The Truth Comes Out
From the perspective of the invisible, then, is there a benefit, or a downside to being all consumer and not an uberfan? Yes on both counts, I think. The benefit is that I’m sure the most extreme invisible gamers are far more sane than the rest of us strictly because they aren’t inhaling the fumes of Gamergate or whatever controversy the community is perpetually fermenting. Games don’t rile them up. But on the flip side, they only take what’s made available to them, and if they don’t like the pickings, then they get nothing — which is fine by them, of course, because it’s obvious that the most intense invisible gamer can take it or leave it. Unfortunately, their selection is created by the mercy of developers who can only acquiesce to those who shout the loudest, which is a specific way of saying “you can’t complain if you didn’t vote”. Again, I don’t think these invisible folks care because, well, they don’t care at the level where they’d care.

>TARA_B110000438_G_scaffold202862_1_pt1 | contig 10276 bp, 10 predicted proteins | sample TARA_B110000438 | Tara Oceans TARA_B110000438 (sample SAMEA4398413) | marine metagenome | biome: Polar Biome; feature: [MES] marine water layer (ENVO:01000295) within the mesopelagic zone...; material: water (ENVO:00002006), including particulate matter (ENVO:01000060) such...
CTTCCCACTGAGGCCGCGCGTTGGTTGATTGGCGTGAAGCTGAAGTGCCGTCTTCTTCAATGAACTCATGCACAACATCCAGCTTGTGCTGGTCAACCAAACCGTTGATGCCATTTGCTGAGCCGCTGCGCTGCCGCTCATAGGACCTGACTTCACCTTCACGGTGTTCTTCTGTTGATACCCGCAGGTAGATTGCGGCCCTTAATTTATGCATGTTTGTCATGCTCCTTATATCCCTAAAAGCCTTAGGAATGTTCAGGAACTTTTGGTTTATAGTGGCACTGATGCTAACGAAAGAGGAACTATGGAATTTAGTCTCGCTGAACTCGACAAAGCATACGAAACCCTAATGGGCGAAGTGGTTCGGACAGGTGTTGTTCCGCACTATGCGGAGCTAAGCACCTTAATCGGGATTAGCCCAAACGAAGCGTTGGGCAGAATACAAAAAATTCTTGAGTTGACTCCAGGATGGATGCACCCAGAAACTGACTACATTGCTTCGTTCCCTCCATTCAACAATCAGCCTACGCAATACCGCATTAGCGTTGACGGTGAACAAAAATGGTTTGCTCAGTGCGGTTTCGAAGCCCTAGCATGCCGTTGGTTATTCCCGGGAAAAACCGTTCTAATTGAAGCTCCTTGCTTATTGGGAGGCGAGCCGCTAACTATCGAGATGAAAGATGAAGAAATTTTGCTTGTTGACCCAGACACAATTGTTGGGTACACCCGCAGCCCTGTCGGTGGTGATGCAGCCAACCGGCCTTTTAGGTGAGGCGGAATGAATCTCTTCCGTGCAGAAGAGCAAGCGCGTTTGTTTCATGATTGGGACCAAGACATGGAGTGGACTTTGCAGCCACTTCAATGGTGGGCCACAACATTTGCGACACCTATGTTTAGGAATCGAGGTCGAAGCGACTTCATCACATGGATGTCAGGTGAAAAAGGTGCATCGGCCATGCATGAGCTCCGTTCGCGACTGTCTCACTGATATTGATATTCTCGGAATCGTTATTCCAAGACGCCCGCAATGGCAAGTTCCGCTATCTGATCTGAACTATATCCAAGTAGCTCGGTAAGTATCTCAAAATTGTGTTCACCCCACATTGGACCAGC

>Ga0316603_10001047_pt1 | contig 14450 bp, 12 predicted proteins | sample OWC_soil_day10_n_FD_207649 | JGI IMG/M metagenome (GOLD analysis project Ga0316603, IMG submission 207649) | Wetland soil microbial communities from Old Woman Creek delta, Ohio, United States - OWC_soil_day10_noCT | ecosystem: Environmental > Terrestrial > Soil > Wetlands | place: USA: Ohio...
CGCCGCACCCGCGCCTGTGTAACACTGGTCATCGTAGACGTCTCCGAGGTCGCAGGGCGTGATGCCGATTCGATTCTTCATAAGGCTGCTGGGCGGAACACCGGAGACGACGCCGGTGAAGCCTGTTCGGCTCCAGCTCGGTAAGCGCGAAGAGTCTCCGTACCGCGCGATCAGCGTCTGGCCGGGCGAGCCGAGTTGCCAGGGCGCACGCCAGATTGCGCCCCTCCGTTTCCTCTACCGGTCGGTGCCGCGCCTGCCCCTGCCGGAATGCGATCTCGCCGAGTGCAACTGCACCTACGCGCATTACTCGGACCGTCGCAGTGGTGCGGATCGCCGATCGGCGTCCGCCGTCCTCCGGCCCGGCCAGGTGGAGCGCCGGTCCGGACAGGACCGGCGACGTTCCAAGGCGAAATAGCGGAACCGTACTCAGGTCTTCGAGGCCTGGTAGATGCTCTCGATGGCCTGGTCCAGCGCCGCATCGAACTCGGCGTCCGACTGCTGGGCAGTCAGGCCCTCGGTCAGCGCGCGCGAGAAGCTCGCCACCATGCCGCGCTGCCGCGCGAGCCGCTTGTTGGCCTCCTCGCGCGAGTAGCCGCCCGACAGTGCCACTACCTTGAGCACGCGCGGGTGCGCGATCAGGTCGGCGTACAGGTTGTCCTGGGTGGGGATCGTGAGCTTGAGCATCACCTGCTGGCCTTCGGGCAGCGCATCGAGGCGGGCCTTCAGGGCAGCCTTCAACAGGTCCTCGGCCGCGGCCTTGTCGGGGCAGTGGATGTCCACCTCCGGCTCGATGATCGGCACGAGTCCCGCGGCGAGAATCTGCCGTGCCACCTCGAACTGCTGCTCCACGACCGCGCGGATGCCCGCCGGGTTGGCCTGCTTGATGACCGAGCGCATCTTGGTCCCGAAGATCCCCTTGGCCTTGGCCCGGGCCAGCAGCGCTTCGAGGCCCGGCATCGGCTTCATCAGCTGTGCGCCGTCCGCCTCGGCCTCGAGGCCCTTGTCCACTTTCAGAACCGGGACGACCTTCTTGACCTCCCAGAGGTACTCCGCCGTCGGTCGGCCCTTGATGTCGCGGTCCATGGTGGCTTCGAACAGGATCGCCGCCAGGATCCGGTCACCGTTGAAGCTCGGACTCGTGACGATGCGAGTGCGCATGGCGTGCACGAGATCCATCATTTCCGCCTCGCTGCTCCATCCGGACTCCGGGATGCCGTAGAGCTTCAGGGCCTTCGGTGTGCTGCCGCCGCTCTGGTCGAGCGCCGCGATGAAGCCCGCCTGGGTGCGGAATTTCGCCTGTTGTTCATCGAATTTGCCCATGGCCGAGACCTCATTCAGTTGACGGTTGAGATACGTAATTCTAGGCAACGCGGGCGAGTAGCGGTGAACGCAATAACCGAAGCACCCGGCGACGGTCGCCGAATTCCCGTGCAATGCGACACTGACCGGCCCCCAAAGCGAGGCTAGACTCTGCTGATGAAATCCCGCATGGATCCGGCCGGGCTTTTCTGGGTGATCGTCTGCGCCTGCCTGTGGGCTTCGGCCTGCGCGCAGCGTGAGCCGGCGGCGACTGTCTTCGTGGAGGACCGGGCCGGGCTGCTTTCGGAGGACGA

My logic is getting circular here, so I’m going to put a nail in this one. It’s an interesting perspective, and probably one that was understood but only in a “seen from the corner of your eye” kind of way. It’s hard to imagine that every single person who bought Call of Duty or Fallout 4 was a banner-carrying uberfan; if that were the case, gamers would be swarming over everything, everywhere, and anecdotal evidence shows that it is not the case. So there’s a bottom part of the iceberg to this hobby composed of people who just like to play video games but who don’t care to live video games like the rest of us do. There’s something very Zen in that, I think…1229 words into this video game themed post on this video game themed blog. I don’t think I’ve got the knack for being quite that mellow about the hobby, so I guess I’m not as invisible as I thought I might be.